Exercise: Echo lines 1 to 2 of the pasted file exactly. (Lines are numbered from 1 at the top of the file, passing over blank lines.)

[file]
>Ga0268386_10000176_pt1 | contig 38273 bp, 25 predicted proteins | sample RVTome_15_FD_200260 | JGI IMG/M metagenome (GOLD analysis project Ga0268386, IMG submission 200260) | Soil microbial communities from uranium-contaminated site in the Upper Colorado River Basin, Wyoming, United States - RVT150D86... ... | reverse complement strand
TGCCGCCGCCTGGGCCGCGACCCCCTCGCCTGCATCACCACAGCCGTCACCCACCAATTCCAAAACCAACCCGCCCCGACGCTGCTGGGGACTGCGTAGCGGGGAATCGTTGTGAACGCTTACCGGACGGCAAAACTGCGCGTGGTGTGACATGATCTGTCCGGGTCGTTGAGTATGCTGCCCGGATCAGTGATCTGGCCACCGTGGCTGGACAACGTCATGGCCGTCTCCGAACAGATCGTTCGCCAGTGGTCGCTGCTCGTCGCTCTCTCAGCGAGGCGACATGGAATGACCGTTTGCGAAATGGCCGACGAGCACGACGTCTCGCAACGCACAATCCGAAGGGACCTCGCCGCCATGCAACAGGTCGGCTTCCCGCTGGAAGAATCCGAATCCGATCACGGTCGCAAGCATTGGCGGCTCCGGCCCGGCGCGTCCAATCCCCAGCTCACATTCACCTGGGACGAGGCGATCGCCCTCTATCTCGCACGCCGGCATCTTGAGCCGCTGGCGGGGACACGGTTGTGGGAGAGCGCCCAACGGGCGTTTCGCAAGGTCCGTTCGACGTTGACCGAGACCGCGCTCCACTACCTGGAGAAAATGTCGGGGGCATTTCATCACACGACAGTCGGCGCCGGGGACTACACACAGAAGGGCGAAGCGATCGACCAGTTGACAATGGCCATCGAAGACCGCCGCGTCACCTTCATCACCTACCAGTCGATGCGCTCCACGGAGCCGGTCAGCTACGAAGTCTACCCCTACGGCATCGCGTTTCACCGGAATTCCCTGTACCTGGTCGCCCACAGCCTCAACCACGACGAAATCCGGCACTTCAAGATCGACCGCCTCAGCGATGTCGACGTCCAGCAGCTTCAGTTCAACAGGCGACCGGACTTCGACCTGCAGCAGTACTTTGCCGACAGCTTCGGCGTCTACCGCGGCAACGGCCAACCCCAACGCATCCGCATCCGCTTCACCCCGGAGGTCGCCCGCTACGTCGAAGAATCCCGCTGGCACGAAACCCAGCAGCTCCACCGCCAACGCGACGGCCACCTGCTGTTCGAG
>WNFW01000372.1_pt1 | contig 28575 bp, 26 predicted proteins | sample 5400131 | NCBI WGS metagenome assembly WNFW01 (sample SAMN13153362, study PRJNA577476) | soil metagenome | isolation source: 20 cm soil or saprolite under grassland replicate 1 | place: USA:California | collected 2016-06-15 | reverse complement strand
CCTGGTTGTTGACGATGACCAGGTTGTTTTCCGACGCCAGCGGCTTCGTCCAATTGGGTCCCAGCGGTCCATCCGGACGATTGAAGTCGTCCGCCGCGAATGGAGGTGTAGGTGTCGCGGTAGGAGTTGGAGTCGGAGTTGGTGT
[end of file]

>Ga0268386_10000176_pt1 | contig 38273 bp, 25 predicted proteins | sample RVTome_15_FD_200260 | JGI IMG/M metagenome (GOLD analysis project Ga0268386, IMG submission 200260) | Soil microbial communities from uranium-contaminated site in the Upper Colorado River Basin, Wyoming, United States - RVT150D86... ... | reverse complement strand
TGCCGCCGCCTGGGCCGCGACCCCCTCGCCTGCATCACCACAGCCGTCACCCACCAATTCCAAAACCAACCCGCCCCGACGCTGCTGGGGACTGCGTAGCGGGGAATCGTTGTGAACGCTTACCGGACGGCAAAACTGCGCGTGGTGTGACATGATCTGTCCGGGTCGTTGAGTATGCTGCCCGGATCAGTGATCTGGCCACCGTGGCTGGACAACGTCATGGCCGTCTCCGAACAGATCGTTCGCCAGTGGTCGCTGCTCGTCGCTCTCTCAGCGAGGCGACATGGAATGACCGTTTGCGAAATGGCCGACGAGCACGACGTCTCGCAACGCACAATCCGAAGGGACCTCGCCGCCATGCAACAGGTCGGCTTCCCGCTGGAAGAATCCGAATCCGATCACGGTCGCAAGCATTGGCGGCTCCGGCCCGGCGCGTCCAATCCCCAGCTCACATTCACCTGGGACGAGGCGATCGCCCTCTATCTCGCACGCCGGCATCTTGAGCCGCTGGCGGGGACACGGTTGTGGGAGAGCGCCCAACGGGCGTTTCGCAAGGTCCGTTCGACGTTGACCGAGACCGCGCTCCACTACCTGGAGAAAATGTCGGGGGCATTTCATCACACGACAGTCGGCGCCGGGGACTACACACAGAAGGGCGAAGCGATCGACCAGTTGACAATGGCCATCGAAGACCGCCGCGTCACCTTCATCACCTACCAGTCGATGCGCTCCACGGAGCCGGTCAGCTACGAAGTCTACCCCTACGGCATCGCGTTTCACCGGAATTCCCTGTACCTGGTCGCCCACAGCCTCAACCACGACGAAATCCGGCACTTCAAGATCGACCGCCTCAGCGATGTCGACGTCCAGCAGCTTCAGTTCAACAGGCGACCGGACTTCGACCTGCAGCAGTACTTTGCCGACAGCTTCGGCGTCTACCGCGGCAACGGCCAACCCCAACGCATCCGCATCCGCTTCACCCCGGAGGTCGCCCGCTACGTCGAAGAATCCCGCTGGCACGAAACCCAGCAGCTCCACCGCCAACGCGACGGCCACCTGCTGTTCGAG